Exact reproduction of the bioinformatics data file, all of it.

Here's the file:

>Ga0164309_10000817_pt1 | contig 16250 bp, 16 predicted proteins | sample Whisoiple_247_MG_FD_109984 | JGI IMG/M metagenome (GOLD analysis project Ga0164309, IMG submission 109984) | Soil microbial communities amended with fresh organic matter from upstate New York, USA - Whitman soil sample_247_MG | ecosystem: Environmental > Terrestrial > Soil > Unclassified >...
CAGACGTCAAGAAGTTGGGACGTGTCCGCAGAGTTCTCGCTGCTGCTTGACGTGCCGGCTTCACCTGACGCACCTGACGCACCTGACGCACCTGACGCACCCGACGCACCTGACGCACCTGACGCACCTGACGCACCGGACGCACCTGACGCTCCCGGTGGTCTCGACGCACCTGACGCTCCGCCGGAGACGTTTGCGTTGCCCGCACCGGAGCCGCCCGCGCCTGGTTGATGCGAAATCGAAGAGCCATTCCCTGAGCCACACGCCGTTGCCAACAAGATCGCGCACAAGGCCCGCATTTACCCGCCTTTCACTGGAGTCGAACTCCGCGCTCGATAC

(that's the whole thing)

>Ga0164309_10000817_pt1 | contig 16250 bp, 16 predicted proteins | sample Whisoiple_247_MG_FD_109984 | JGI IMG/M metagenome (GOLD analysis project Ga0164309, IMG submission 109984) | Soil microbial communities amended with fresh organic matter from upstate New York, USA - Whitman soil sample_247_MG | ecosystem: Environmental > Terrestrial > Soil > Unclassified >...
CAGACGTCAAGAAGTTGGGACGTGTCCGCAGAGTTCTCGCTGCTGCTTGACGTGCCGGCTTCACCTGACGCACCTGACGCACCTGACGCACCTGACGCACCCGACGCACCTGACGCACCTGACGCACCTGACGCACCGGACGCACCTGACGCTCCCGGTGGTCTCGACGCACCTGACGCTCCGCCGGAGACGTTTGCGTTGCCCGCACCGGAGCCGCCCGCGCCTGGTTGATGCGAAATCGAAGAGCCATTCCCTGAGCCACACGCCGTTGCCAACAAGATCGCGCACAAGGCCCGCATTTACCCGCCTTTCACTGGAGTCGAACTCCGCGCTCGATAC